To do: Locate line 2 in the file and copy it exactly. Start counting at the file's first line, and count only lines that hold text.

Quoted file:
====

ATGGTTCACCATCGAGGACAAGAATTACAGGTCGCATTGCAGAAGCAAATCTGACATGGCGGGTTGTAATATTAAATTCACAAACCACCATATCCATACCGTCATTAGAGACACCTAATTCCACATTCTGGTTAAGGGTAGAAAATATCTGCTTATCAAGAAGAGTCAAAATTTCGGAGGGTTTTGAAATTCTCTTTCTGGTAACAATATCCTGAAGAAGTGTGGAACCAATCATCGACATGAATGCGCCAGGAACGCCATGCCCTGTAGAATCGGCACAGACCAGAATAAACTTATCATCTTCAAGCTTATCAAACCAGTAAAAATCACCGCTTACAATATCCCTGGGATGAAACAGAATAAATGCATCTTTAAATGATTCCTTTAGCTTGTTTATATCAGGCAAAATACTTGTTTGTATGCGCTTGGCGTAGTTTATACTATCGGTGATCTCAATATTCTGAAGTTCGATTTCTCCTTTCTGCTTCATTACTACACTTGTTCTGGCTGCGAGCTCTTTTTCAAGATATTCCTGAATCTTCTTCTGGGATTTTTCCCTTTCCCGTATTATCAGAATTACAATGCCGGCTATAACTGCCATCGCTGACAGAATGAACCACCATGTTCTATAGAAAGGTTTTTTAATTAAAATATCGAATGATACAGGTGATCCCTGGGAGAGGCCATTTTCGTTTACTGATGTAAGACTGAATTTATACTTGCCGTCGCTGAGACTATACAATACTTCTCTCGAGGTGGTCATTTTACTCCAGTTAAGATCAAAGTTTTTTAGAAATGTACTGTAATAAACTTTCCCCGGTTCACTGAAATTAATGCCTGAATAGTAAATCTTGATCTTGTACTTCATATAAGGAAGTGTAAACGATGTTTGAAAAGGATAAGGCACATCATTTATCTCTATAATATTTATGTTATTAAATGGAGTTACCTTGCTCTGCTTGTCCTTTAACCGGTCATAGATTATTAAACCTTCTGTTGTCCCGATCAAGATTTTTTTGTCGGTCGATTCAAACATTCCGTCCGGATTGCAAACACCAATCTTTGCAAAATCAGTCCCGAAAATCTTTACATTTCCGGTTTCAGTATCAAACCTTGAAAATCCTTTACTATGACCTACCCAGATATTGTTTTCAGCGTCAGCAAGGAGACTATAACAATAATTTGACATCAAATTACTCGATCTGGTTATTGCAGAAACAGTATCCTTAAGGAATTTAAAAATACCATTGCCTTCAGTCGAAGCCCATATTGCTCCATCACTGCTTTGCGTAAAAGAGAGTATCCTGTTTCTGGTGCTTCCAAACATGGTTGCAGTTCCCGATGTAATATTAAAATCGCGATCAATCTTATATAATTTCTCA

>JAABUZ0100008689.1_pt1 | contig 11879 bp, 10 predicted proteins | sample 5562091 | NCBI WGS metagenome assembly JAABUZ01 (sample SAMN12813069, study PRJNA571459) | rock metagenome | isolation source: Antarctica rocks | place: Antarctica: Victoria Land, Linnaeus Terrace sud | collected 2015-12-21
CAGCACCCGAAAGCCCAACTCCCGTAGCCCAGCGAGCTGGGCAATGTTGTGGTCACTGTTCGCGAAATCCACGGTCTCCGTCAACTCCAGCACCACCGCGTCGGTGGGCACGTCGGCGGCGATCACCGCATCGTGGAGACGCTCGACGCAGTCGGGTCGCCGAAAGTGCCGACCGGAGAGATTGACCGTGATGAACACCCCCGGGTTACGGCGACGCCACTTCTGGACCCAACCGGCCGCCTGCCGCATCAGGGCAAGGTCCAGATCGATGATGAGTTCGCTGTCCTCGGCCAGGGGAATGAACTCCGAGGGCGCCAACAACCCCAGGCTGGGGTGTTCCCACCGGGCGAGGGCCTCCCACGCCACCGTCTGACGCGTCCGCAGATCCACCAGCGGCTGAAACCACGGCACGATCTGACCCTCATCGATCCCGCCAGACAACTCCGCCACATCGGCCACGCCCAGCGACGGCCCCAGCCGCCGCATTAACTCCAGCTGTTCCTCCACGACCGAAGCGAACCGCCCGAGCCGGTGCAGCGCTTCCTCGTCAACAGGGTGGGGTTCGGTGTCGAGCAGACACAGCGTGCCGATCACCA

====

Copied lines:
>JAABUZ0100008689.1_pt1 | contig 11879 bp, 10 predicted proteins | sample 5562091 | NCBI WGS metagenome assembly JAABUZ01 (sample SAMN12813069, study PRJNA571459) | rock metagenome | isolation source: Antarctica rocks | place: Antarctica: Victoria Land, Linnaeus Terrace sud | collected 2015-12-21